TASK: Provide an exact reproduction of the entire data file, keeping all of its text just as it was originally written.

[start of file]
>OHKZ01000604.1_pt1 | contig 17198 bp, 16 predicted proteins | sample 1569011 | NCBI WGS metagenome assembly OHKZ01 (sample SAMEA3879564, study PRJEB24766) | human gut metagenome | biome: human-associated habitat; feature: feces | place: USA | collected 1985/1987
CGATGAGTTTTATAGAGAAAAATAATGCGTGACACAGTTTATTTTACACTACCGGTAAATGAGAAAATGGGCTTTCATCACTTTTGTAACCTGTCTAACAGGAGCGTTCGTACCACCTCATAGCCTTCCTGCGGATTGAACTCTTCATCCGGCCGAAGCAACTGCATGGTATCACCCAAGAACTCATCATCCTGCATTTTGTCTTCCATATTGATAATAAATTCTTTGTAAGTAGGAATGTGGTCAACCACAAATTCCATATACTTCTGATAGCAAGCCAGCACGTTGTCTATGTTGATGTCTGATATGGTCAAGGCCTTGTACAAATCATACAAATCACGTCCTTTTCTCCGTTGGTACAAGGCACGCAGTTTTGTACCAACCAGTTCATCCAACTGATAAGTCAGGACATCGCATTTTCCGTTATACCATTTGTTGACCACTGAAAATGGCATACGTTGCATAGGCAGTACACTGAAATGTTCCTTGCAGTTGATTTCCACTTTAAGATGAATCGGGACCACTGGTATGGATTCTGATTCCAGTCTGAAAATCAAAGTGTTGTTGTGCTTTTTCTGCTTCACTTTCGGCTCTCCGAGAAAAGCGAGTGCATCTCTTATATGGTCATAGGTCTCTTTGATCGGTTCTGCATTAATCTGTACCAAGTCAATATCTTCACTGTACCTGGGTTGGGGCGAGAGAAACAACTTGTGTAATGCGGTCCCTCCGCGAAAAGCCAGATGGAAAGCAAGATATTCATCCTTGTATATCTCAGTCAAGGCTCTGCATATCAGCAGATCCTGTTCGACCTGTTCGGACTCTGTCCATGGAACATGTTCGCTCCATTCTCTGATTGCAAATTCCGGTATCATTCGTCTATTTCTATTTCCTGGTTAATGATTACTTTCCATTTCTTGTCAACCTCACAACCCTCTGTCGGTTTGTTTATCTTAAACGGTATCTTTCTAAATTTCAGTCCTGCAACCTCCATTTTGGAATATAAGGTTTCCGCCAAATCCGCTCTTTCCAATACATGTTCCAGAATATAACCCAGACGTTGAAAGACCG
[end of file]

>OHKZ01000604.1_pt1 | contig 17198 bp, 16 predicted proteins | sample 1569011 | NCBI WGS metagenome assembly OHKZ01 (sample SAMEA3879564, study PRJEB24766) | human gut metagenome | biome: human-associated habitat; feature: feces | place: USA | collected 1985/1987
CGATGAGTTTTATAGAGAAAAATAATGCGTGACACAGTTTATTTTACACTACCGGTAAATGAGAAAATGGGCTTTCATCACTTTTGTAACCTGTCTAACAGGAGCGTTCGTACCACCTCATAGCCTTCCTGCGGATTGAACTCTTCATCCGGCCGAAGCAACTGCATGGTATCACCCAAGAACTCATCATCCTGCATTTTGTCTTCCATATTGATAATAAATTCTTTGTAAGTAGGAATGTGGTCAACCACAAATTCCATATACTTCTGATAGCAAGCCAGCACGTTGTCTATGTTGATGTCTGATATGGTCAAGGCCTTGTACAAATCATACAAATCACGTCCTTTTCTCCGTTGGTACAAGGCACGCAGTTTTGTACCAACCAGTTCATCCAACTGATAAGTCAGGACATCGCATTTTCCGTTATACCATTTGTTGACCACTGAAAATGGCATACGTTGCATAGGCAGTACACTGAAATGTTCCTTGCAGTTGATTTCCACTTTAAGATGAATCGGGACCACTGGTATGGATTCTGATTCCAGTCTGAAAATCAAAGTGTTGTTGTGCTTTTTCTGCTTCACTTTCGGCTCTCCGAGAAAAGCGAGTGCATCTCTTATATGGTCATAGGTCTCTTTGATCGGTTCTGCATTAATCTGTACCAAGTCAATATCTTCACTGTACCTGGGTTGGGGCGAGAGAAACAACTTGTGTAATGCGGTCCCTCCGCGAAAAGCCAGATGGAAAGCAAGATATTCATCCTTGTATATCTCAGTCAAGGCTCTGCATATCAGCAGATCCTGTTCGACCTGTTCGGACTCTGTCCATGGAACATGTTCGCTCCATTCTCTGATTGCAAATTCCGGTATCATTCGTCTATTTCTATTTCCTGGTTAATGATTACTTTCCATTTCTTGTCAACCTCACAACCCTCTGTCGGTTTGTTTATCTTAAACGGTATCTTTCTAAATTTCAGTCCTGCAACCTCCATTTTGGAATATAAGGTTTCCGCCAAATCCGCTCTTTCCAATACATGTTCCAGAATATAACCCAGACGTTGAAAGACCG